9. Average Cost: It is the total cost per bit, for the entire memory storage. Consider a system having two memories M1 (RAM) & M2 (ROM). If C1 is the cost of memory M1 of size S1 & C2 is the cost of memory M2 of size S2, then the average cost of the memory is calculated as:

C(AVG) = (C1 * S1 + C2 * S2) / (S1 + S2)

Small sizes of expensive memory and large sizes of cheaper memory lower the average cost.

10. Hit Ratio (H): Consider two memories M1 and M2. M1 is closer to the processor (e.g., RAM) than M2 (e.g., Hard disk). If the desired data is found in M1, then it is called a Hit, else it is a Miss. Let N1 be the number of Hits and N2 the number of Misses. The Hit Ratio H is defined as the number of hits divided by total attempts.

H = (N1) / (N1 + N2)

It is expressed as a percentage. H can never be 100%. In most computers, it is maintained around 98%.

Various Cache Memory Mapping Techniques

Cache memory mapping is essential for determining how data from main memory is placed into the cache. The three primary cache memory mapping techniques are:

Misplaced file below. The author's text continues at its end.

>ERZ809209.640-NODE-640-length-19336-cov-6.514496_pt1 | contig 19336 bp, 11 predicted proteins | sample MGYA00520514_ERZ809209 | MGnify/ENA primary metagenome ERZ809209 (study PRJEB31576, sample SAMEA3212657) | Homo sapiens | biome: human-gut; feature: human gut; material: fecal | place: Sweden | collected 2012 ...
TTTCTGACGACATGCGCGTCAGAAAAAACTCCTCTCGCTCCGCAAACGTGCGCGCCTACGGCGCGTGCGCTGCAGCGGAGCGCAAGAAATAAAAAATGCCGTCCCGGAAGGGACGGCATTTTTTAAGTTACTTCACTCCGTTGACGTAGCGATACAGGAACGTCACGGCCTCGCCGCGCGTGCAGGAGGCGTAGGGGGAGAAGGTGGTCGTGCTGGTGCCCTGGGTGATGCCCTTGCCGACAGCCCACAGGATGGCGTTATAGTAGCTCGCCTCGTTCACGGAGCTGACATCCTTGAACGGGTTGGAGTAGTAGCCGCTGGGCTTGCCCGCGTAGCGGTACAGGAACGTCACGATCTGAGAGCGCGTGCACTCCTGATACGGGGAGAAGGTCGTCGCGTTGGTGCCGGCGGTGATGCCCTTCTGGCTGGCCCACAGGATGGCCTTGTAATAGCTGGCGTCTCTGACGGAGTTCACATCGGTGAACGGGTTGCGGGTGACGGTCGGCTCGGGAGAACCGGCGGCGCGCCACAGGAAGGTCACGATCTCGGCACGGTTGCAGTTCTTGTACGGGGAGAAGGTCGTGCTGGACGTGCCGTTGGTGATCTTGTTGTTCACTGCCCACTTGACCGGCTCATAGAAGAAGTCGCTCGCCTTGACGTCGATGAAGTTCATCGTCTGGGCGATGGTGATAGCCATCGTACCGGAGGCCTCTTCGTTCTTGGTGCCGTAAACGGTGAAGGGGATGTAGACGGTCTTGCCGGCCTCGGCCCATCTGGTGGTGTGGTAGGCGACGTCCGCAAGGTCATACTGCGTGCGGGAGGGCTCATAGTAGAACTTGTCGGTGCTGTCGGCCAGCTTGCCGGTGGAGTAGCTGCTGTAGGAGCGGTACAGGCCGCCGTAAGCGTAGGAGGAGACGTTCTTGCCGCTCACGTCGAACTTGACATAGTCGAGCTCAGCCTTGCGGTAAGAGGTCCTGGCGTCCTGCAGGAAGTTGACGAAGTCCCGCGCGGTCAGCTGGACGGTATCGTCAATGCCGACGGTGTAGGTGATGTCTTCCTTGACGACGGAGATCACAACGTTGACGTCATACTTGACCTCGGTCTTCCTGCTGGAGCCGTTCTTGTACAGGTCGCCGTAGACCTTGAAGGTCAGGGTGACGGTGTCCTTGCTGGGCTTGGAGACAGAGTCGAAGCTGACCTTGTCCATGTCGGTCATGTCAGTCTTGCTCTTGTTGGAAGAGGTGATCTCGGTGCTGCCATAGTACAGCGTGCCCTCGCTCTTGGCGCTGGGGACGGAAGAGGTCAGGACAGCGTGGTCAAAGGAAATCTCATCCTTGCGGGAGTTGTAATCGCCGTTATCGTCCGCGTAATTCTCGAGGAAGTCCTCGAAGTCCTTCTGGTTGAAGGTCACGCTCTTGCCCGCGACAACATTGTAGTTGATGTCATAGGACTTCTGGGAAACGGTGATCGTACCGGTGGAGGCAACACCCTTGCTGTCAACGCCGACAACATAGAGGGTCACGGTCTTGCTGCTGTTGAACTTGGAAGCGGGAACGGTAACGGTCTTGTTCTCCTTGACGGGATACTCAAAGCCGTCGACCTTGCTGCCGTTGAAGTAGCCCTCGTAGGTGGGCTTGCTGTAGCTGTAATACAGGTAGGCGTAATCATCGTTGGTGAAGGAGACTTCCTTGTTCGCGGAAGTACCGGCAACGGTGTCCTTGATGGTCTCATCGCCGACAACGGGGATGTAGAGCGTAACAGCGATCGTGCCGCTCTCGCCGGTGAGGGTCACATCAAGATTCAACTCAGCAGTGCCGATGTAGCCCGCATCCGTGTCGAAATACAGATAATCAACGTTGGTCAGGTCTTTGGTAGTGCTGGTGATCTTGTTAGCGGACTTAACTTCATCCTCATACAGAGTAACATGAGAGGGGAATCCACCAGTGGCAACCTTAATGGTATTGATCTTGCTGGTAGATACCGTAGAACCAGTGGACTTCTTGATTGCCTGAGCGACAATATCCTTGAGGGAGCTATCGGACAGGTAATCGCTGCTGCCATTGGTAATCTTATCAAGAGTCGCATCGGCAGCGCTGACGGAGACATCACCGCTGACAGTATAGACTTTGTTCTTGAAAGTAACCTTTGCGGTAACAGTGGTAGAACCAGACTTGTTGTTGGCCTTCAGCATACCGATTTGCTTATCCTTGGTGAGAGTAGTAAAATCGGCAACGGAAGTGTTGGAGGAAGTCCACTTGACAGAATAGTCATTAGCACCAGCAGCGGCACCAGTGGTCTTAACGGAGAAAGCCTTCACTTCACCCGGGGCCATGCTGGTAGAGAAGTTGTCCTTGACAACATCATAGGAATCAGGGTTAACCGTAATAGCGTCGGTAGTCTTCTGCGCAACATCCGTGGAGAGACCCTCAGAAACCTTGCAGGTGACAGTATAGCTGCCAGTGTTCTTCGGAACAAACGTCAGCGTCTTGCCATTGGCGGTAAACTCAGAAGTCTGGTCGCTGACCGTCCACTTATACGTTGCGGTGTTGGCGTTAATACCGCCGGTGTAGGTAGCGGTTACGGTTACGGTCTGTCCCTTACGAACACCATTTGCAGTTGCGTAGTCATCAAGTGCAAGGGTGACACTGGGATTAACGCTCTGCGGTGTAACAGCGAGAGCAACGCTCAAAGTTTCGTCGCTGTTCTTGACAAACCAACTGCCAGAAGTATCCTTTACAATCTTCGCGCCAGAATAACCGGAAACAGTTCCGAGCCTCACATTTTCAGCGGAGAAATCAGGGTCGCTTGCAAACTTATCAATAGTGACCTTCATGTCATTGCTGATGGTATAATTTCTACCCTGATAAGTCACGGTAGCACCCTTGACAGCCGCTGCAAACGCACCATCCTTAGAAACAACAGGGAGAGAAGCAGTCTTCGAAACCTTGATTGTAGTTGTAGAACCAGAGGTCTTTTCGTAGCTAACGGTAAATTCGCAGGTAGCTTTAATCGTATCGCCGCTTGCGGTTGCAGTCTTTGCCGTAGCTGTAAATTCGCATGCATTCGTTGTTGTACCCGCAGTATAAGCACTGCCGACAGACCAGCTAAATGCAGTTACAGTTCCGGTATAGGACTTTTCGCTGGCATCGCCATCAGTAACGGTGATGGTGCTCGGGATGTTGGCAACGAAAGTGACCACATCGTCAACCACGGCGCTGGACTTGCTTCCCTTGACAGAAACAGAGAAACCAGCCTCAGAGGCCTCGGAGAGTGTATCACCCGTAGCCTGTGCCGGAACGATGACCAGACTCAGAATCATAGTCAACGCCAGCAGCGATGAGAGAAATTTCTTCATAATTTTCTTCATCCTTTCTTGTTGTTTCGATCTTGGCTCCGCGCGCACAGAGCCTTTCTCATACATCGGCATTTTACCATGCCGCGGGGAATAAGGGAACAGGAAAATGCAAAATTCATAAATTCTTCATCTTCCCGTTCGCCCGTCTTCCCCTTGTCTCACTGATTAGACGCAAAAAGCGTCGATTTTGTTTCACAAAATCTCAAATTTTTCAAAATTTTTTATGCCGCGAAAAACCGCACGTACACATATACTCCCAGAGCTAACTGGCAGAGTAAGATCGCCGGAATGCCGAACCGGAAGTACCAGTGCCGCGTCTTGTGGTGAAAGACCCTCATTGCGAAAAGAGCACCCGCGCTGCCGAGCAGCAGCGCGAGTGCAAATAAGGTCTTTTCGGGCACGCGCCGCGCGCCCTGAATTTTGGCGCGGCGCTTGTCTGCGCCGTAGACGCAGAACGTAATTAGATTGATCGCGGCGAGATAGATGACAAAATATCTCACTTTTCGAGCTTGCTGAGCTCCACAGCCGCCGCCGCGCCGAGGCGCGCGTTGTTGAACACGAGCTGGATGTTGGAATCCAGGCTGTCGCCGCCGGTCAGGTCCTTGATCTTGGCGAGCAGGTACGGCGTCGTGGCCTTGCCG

1. Direct Mapping: Each block of main memory maps to exactly one cache line. The cache line is determined by the modulo operation on the memory block address. For example, if the main memory has 16 blocks and the cache has 4 lines, block 0, 4, 8, 12 will all map to line 0; block 1, 5, 9, 13 will map to line 1, and so on.
  • Advantages:
    • Simplicity: Easy to implement and understand.
    • Speed: Fast access time since the mapping process is straightforward.